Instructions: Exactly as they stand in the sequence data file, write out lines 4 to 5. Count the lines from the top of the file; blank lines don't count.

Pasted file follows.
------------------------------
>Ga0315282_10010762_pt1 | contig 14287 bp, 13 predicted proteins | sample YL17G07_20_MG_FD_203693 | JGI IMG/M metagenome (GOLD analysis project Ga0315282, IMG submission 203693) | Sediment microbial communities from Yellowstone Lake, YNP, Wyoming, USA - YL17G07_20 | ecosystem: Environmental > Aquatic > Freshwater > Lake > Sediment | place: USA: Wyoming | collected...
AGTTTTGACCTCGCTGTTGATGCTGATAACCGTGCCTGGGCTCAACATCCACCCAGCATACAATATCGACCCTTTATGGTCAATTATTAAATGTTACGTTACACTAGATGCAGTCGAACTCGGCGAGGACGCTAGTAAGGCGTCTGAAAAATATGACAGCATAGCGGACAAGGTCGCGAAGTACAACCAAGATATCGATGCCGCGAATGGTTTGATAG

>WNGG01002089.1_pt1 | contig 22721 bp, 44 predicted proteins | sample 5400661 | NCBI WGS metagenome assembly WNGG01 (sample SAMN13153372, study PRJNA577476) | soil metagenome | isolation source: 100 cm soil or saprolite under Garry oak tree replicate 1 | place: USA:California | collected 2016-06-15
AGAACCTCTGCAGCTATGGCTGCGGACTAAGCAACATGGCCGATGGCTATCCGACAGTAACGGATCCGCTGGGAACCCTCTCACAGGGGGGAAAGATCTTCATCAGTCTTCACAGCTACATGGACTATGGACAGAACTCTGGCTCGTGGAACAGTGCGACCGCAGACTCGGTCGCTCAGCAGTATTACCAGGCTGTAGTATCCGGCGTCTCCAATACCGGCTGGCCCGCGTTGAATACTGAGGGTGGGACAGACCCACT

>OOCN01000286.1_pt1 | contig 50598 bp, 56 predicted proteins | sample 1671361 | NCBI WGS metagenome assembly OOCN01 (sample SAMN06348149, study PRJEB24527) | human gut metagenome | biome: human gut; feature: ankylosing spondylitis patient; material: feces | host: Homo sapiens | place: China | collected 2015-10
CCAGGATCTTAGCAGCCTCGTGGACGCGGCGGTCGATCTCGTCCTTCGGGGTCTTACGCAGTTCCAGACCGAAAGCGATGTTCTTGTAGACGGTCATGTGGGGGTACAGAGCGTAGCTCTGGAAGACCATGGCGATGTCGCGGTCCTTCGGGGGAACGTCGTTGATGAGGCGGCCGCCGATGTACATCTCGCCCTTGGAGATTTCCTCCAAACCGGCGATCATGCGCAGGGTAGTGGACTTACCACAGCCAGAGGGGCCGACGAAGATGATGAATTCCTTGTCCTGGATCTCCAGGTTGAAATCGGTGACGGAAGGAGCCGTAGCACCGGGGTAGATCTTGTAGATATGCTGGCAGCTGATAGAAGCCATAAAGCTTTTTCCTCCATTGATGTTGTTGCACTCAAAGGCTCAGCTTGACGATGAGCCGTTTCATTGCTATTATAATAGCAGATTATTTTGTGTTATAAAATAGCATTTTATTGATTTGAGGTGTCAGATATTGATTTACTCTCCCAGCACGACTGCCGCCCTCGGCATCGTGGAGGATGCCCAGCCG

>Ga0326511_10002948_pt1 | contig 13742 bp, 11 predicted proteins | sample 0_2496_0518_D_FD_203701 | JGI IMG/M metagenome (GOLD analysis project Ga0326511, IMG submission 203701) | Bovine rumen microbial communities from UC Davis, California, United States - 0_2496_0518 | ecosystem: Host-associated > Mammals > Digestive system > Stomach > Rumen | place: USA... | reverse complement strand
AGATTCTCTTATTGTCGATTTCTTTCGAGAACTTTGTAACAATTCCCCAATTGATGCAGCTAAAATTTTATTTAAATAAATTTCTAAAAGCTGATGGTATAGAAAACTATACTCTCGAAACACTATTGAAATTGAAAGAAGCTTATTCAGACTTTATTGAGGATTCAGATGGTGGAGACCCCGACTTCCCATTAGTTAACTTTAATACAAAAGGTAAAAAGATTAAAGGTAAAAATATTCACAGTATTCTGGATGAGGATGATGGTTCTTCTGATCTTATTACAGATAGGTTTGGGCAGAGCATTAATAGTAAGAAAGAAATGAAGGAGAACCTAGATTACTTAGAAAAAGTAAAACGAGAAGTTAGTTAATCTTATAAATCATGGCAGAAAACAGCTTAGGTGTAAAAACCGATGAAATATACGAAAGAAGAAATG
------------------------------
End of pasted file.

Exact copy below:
AGAACCTCTGCAGCTATGGCTGCGGACTAAGCAACATGGCCGATGGCTATCCGACAGTAACGGATCCGCTGGGAACCCTCTCACAGGGGGGAAAGATCTTCATCAGTCTTCACAGCTACATGGACTATGGACAGAACTCTGGCTCGTGGAACAGTGCGACCGCAGACTCGGTCGCTCAGCAGTATTACCAGGCTGTAGTATCCGGCGTCTCCAATACCGGCTGGCCCGCGTTGAATACTGAGGGTGGGACAGACCCACT

>OOCN01000286.1_pt1 | contig 50598 bp, 56 predicted proteins | sample 1671361 | NCBI WGS metagenome assembly OOCN01 (sample SAMN06348149, study PRJEB24527) | human gut metagenome | biome: human gut; feature: ankylosing spondylitis patient; material: feces | host: Homo sapiens | place: China | collected 2015-10